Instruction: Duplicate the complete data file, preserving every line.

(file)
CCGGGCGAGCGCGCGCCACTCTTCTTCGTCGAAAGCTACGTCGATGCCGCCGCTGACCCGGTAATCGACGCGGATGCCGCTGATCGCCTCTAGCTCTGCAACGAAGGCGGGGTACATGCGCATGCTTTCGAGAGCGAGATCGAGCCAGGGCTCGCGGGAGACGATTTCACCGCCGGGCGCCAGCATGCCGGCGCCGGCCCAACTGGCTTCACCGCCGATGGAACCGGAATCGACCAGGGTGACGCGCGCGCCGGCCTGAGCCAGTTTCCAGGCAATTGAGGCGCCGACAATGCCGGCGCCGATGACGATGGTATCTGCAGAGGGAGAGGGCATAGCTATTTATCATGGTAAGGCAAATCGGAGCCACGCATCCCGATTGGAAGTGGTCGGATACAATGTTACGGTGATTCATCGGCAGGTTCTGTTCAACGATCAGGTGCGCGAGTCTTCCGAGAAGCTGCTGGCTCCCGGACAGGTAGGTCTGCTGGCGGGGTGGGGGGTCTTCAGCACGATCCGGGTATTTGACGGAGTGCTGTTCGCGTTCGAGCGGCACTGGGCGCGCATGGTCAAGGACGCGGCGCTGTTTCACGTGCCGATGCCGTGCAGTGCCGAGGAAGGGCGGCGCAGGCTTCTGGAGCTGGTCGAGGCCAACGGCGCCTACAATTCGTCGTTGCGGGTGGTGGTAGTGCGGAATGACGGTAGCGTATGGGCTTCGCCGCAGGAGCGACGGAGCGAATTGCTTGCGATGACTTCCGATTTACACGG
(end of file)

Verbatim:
CCGGGCGAGCGCGCGCCACTCTTCTTCGTCGAAAGCTACGTCGATGCCGCCGCTGACCCGGTAATCGACGCGGATGCCGCTGATCGCCTCTAGCTCTGCAACGAAGGCGGGGTACATGCGCATGCTTTCGAGAGCGAGATCGAGCCAGGGCTCGCGGGAGACGATTTCACCGCCGGGCGCCAGCATGCCGGCGCCGGCCCAACTGGCTTCACCGCCGATGGAACCGGAATCGACCAGGGTGACGCGCGCGCCGGCCTGAGCCAGTTTCCAGGCAATTGAGGCGCCGACAATGCCGGCGCCGATGACGATGGTATCTGCAGAGGGAGAGGGCATAGCTATTTATCATGGTAAGGCAAATCGGAGCCACGCATCCCGATTGGAAGTGGTCGGATACAATGTTACGGTGATTCATCGGCAGGTTCTGTTCAACGATCAGGTGCGCGAGTCTTCCGAGAAGCTGCTGGCTCCCGGACAGGTAGGTCTGCTGGCGGGGTGGGGGGTCTTCAGCACGATCCGGGTATTTGACGGAGTGCTGTTCGCGTTCGAGCGGCACTGGGCGCGCATGGTCAAGGACGCGGCGCTGTTTCACGTGCCGATGCCGTGCAGTGCCGAGGAAGGGCGGCGCAGGCTTCTGGAGCTGGTCGAGGCCAACGGCGCCTACAATTCGTCGTTGCGGGTGGTGGTAGTGCGGAATGACGGTAGCGTATGGGCTTCGCCGCAGGAGCGACGGAGCGAATTGCTTGCGATGACTTCCGATTTACACGG